The Bristlecone Pine (Pinus aristata) shares the state tree designation. The bristlecone pine is the oldest living thing on Earth, with some specimens in Nevada more than 4,000 years of age. The tree can be found at high elevations. Normal height for older trees is about 15 to 30 feet, although some have attained a height of 60 feet. Diameter growth continues throughout the long life of the tree, resulting in massive trunks with a few contorted limbs.
Indian Ricegrass (Oryzopsis hymenoides), once a staple food source for Nevada Indians, now provides valuable feed for wildlife and range livestock. This tough native grass, which is found throughout the state, is known for its ability to reseed and establish itself on sites damaged by fire or over grazing.
Sandstone, in its more traditionally recognized form or as quartzite, is found throughout the state. In areas such as the Valley of Fire State Park and Red Rock Canyon Recreational Lands, both near Las Vegas, it provides some of Nevada’s most spectacular scenery. The State Capitol, and the former United States Mint, are built of sandstone.
Among the many gemstones found in Nevada, the Virgin Valley Black Fire Opal is one of the most beautiful. The Virgin Valley in northern Nevada is the only place in North America where the Black Fire Opal is found in any significant quantity.
Nevada Turquoise, sometimes called the “Jewel of the Desert,” is found in many parts of the state.
The Orovada Series Soil was designated as Nevada’s official state soil in 2001. This soil is classified as coarse-loamy, mixed, superactive, mesic Durinodic Xeric Haplocambids, and is found in Northern and Central Nevada. Orovada soil grows most crops common to Nevada and is considered prime farmland because it contains volcanic ash that reduces the amount of water needed for irrigation.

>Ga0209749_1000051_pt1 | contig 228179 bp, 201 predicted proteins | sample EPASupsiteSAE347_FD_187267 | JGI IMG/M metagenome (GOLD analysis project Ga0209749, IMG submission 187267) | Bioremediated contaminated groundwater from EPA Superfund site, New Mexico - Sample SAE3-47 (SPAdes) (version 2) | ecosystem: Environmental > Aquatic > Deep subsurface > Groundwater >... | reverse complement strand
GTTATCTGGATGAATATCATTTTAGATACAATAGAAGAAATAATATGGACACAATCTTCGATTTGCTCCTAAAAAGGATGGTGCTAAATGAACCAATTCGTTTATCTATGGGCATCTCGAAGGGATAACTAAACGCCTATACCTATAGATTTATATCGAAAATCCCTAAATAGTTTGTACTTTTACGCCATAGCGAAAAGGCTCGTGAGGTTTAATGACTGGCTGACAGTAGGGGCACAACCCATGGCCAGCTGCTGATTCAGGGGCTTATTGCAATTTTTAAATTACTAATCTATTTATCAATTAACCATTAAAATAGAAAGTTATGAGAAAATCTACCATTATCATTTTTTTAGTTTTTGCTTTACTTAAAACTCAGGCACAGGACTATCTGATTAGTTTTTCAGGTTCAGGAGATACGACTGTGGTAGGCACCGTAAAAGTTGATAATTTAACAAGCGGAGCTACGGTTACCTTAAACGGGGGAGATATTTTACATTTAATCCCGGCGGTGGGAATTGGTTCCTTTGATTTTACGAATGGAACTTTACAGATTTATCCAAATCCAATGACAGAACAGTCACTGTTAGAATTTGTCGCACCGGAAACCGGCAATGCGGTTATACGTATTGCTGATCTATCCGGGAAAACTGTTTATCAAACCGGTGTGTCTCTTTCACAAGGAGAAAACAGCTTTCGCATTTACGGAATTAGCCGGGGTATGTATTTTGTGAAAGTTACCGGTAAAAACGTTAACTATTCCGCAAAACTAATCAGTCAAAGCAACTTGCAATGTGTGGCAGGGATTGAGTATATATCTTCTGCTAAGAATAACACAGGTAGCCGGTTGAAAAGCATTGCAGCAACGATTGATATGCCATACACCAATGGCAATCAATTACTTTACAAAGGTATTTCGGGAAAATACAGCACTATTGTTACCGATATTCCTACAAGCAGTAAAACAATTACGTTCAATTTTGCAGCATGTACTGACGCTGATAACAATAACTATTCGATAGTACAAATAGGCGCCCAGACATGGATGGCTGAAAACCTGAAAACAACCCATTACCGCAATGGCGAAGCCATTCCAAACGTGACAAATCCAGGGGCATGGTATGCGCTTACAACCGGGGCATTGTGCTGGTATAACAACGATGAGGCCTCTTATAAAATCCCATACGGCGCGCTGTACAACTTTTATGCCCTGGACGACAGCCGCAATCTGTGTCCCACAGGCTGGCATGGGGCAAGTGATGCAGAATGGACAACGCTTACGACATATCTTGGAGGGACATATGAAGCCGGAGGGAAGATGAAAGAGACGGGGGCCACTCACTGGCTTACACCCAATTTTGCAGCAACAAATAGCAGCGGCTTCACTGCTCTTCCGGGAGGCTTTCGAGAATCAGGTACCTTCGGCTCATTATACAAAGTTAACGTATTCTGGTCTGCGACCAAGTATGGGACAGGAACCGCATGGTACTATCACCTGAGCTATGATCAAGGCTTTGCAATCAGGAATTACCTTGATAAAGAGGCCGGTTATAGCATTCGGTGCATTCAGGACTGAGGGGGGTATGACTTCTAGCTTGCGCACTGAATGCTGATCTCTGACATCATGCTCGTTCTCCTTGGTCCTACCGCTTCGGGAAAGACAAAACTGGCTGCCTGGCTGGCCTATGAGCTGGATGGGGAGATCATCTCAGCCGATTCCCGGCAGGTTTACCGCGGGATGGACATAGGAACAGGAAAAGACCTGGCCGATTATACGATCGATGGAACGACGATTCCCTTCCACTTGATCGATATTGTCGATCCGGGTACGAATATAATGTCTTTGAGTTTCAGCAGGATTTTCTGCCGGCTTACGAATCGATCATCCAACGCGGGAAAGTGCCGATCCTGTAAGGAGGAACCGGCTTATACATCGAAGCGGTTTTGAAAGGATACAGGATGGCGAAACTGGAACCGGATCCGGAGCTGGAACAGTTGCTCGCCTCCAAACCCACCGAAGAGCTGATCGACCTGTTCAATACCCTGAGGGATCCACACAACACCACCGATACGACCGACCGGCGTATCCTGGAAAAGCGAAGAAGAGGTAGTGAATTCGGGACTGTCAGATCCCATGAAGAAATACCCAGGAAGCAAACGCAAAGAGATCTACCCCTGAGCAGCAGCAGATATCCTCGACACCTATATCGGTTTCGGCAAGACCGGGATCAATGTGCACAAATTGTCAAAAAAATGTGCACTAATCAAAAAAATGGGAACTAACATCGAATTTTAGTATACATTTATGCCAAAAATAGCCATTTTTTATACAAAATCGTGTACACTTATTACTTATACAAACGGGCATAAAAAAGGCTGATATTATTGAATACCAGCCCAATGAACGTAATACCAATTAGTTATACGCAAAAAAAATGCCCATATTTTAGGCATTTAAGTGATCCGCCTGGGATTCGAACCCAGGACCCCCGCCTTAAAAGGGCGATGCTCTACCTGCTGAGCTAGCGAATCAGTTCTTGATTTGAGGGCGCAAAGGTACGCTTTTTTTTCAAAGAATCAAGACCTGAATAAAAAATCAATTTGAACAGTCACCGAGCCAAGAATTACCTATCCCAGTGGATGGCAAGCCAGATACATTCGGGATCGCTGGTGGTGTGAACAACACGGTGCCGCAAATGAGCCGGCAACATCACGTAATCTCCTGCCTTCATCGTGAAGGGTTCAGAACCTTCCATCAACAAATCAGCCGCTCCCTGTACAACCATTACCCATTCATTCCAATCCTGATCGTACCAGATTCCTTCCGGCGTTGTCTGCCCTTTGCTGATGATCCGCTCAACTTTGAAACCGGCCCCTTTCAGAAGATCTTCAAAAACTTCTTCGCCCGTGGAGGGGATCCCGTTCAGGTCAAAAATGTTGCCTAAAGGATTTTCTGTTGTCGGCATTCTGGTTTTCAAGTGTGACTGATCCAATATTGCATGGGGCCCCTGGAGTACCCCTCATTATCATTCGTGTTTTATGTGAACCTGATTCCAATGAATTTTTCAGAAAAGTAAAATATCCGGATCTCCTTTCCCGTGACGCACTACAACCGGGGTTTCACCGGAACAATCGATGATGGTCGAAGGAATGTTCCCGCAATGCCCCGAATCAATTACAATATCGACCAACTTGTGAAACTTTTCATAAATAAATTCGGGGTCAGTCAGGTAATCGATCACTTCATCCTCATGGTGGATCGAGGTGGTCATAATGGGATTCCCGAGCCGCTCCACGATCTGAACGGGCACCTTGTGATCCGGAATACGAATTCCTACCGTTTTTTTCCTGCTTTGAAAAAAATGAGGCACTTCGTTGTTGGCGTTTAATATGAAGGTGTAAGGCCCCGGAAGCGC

In 1933, the Legislature adopted “Home Means Nevada” as the official state song. Mrs. Bertha Raffetto of Reno wrote the song to honor the state. The refrain of the song goes as follows: “Home” means Nevada, “Home” means the hills, “Home” means the sage and the pines. Out by the Truckee’s silvery rills. Out where the sun always shines. There is a land that l love the best, Fairer than all I can see. Right in the heart of the golden west “Home” means Nevada to me.
The tartan designed by Richard Zygmunt Pawlowski is designated as the official state tartan. The colors and design of the tartan represent the many features that make Nevada a unique and bountiful state. Blue represents one of the state colors of Nevada, the pristine waters of Lake Tahoe and the mountain bluebird. Silver represents the other state color,and the official state mineral. Red represents the Virgin Valley black fire opal, and the red rock formations of southern Nevada. Yellow represents sagebrush and symbolizes the great basin region of central Nevada. White represents the name of this state meaning snow-covered, which is the translation of the Spanish word “nevada”. The crossing of the yellow and red stripes represents the different colors of Nevada sandstone. The white intersection on the silver field stands for the snow-capped peaks of granite mountains, which make up the Sierra Nevada mountain range. The four blue lines represent the four main rivers of Nevada which are the Colorado River, Truckee River, Humboldt River and Walker River. The intersecting blue lines in the silver field represent the Colorado River as it meets Hoover Dam and creates Lake Mead. The small solid “boxes” of silver and blue number 8 by 8, or 64, to signify the year (1864) that Nevada was admitted into statehood. The 13 solid-colored intersections of the small stripes represent Boundary Peak, the highest point in Nevada, which stands at an elevation of 13,143 feet. Finally, the 16 solid silver intersections and the solid white intersection in the center of the tartan represent the 16 counties and the one consolidated city-county government of Nevada.